Vaccinate everyone, health officials urge

Government advisers fear smallpox terrorism

October 05, 2002|By LOS ANGELES TIMES

WASHINGTON - After as many as 10 million health care workers and emergency personnel are immunized against smallpox, a licensed vaccine should be made available to all Americans who want it, the government's top public health officials said yesterday.

But the officials said their position did not necessarily reflect the Bush administration's view on who should be protected against a possible terrorist attack using smallpox. They stressed that President Bush had not made a decision.

"We represent the public health perspective, but the decision also has to be made on the grounds of homeland security and national security," Dr. Julie Gerberding, director of the Centers for Disease Control and Prevention, told reporters.

The United States stopped routinely vaccinating children against smallpox in 1972, and the disease was eradicated worldwide in 1980. But last year's terrorist attacks raised fears that the highly contagious virus, which kills almost a third of those infected, could be used as a biological weapon.

Since then, the administration has sharply increased the nation's vaccine supply. It determined that old stocks could be watered down, and it contracted with manufacturers for the fast-track production of millions of additional doses.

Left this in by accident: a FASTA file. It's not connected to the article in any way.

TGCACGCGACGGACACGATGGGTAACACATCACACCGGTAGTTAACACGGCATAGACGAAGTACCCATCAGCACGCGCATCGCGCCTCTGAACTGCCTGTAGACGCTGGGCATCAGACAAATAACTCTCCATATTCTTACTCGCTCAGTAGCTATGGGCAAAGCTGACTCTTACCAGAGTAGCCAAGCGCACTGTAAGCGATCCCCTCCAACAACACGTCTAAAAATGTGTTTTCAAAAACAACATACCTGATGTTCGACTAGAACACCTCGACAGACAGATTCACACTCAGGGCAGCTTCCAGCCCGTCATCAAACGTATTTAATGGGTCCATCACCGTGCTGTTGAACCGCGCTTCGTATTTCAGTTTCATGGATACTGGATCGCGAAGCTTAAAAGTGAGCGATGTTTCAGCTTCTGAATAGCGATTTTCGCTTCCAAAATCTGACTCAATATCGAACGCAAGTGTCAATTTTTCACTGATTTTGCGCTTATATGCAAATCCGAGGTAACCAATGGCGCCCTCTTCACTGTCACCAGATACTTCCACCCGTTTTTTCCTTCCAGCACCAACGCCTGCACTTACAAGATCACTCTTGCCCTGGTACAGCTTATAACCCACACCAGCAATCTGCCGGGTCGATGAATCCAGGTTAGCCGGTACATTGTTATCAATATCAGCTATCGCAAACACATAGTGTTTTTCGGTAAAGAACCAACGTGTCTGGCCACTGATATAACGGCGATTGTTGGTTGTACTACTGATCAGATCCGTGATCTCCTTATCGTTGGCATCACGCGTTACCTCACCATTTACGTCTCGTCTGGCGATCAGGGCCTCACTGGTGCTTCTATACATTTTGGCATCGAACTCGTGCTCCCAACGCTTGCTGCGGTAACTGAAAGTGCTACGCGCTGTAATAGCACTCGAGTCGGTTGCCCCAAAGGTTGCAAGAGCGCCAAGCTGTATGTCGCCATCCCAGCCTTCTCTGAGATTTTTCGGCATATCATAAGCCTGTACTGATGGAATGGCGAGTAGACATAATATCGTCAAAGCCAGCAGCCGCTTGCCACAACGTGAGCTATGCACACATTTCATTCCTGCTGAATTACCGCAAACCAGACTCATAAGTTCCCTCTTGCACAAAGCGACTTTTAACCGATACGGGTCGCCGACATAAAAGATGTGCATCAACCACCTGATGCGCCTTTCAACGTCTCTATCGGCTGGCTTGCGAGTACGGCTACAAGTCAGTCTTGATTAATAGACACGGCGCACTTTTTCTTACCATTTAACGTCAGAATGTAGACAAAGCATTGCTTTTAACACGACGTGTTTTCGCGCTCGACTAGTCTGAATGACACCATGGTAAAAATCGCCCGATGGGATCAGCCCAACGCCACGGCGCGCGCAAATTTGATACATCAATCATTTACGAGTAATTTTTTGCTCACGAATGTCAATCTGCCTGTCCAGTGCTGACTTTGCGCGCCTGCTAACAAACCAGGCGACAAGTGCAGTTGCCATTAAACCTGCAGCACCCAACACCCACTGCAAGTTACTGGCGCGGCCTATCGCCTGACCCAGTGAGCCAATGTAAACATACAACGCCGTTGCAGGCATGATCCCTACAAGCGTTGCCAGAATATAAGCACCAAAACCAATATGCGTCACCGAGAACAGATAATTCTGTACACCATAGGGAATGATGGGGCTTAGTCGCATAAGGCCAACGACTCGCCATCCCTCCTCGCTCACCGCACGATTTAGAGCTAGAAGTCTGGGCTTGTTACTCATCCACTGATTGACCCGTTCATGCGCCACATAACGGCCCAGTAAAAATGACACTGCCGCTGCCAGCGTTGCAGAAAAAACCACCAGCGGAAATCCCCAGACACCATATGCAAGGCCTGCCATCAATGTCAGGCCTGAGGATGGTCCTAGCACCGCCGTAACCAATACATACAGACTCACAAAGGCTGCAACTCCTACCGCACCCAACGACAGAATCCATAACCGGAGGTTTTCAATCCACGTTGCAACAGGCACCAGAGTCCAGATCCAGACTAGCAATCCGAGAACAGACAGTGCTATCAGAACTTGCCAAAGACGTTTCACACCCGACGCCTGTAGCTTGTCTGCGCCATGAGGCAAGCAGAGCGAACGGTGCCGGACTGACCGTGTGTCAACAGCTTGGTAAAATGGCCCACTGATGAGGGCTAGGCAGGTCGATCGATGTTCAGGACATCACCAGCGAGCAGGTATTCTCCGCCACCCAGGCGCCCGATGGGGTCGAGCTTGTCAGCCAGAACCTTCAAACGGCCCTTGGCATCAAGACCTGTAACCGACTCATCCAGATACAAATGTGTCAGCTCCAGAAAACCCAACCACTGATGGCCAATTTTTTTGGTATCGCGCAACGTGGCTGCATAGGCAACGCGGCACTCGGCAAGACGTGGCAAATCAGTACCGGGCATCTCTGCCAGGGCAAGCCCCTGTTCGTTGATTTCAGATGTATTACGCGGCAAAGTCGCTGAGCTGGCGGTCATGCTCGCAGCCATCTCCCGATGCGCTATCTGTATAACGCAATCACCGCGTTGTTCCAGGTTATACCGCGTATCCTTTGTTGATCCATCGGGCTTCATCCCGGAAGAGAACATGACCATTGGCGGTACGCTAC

Federal health agencies are also working with state and local governments to develop mass immunization plans, and officials said yesterday that there was now enough vaccine for all Americans.

Because the smallpox vaccine protects individuals against the disease for up to four days after exposure to the virus, states should be able to vaccinate as many as 1 million people in the first 10 days after a smallpox attack, the CDC said last month.

What makes the pre-attack inoculation decision so difficult are the risks associated with the vaccine. Using vaccination data from the 1960s, scientists estimate that for every million people vaccinated the live virus will replicate in 900, causing complications such as rash, fever and body aches. About 15 people would develop encephalitis or other life-threatening conditions, and one or two of those individuals would die.

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